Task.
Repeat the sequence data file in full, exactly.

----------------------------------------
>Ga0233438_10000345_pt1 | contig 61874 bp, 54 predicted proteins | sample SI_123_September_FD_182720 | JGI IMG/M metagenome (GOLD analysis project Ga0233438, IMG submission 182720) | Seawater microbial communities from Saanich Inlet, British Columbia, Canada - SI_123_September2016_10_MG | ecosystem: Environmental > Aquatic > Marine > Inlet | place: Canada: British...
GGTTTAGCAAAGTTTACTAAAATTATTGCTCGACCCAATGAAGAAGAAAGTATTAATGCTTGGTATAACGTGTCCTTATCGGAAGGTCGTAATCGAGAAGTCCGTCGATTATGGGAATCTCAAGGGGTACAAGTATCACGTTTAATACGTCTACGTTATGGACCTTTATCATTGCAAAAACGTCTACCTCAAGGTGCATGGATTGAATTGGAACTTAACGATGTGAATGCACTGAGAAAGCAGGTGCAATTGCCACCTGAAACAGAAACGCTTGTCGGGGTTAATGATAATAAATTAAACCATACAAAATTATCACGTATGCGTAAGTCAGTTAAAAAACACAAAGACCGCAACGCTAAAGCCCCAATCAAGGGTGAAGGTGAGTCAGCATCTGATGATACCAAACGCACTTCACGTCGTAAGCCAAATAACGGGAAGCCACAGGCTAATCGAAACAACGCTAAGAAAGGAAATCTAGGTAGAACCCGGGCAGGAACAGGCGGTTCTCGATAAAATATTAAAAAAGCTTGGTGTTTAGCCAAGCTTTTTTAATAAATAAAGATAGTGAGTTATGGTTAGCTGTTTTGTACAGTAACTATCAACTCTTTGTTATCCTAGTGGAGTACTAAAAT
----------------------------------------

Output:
>Ga0233438_10000345_pt1 | contig 61874 bp, 54 predicted proteins | sample SI_123_September_FD_182720 | JGI IMG/M metagenome (GOLD analysis project Ga0233438, IMG submission 182720) | Seawater microbial communities from Saanich Inlet, British Columbia, Canada - SI_123_September2016_10_MG | ecosystem: Environmental > Aquatic > Marine > Inlet | place: Canada: British...
GGTTTAGCAAAGTTTACTAAAATTATTGCTCGACCCAATGAAGAAGAAAGTATTAATGCTTGGTATAACGTGTCCTTATCGGAAGGTCGTAATCGAGAAGTCCGTCGATTATGGGAATCTCAAGGGGTACAAGTATCACGTTTAATACGTCTACGTTATGGACCTTTATCATTGCAAAAACGTCTACCTCAAGGTGCATGGATTGAATTGGAACTTAACGATGTGAATGCACTGAGAAAGCAGGTGCAATTGCCACCTGAAACAGAAACGCTTGTCGGGGTTAATGATAATAAATTAAACCATACAAAATTATCACGTATGCGTAAGTCAGTTAAAAAACACAAAGACCGCAACGCTAAAGCCCCAATCAAGGGTGAAGGTGAGTCAGCATCTGATGATACCAAACGCACTTCACGTCGTAAGCCAAATAACGGGAAGCCACAGGCTAATCGAAACAACGCTAAGAAAGGAAATCTAGGTAGAACCCGGGCAGGAACAGGCGGTTCTCGATAAAATATTAAAAAAGCTTGGTGTTTAGCCAAGCTTTTTTAATAAATAAAGATAGTGAGTTATGGTTAGCTGTTTTGTACAGTAACTATCAACTCTTTGTTATCCTAGTGGAGTACTAAAAT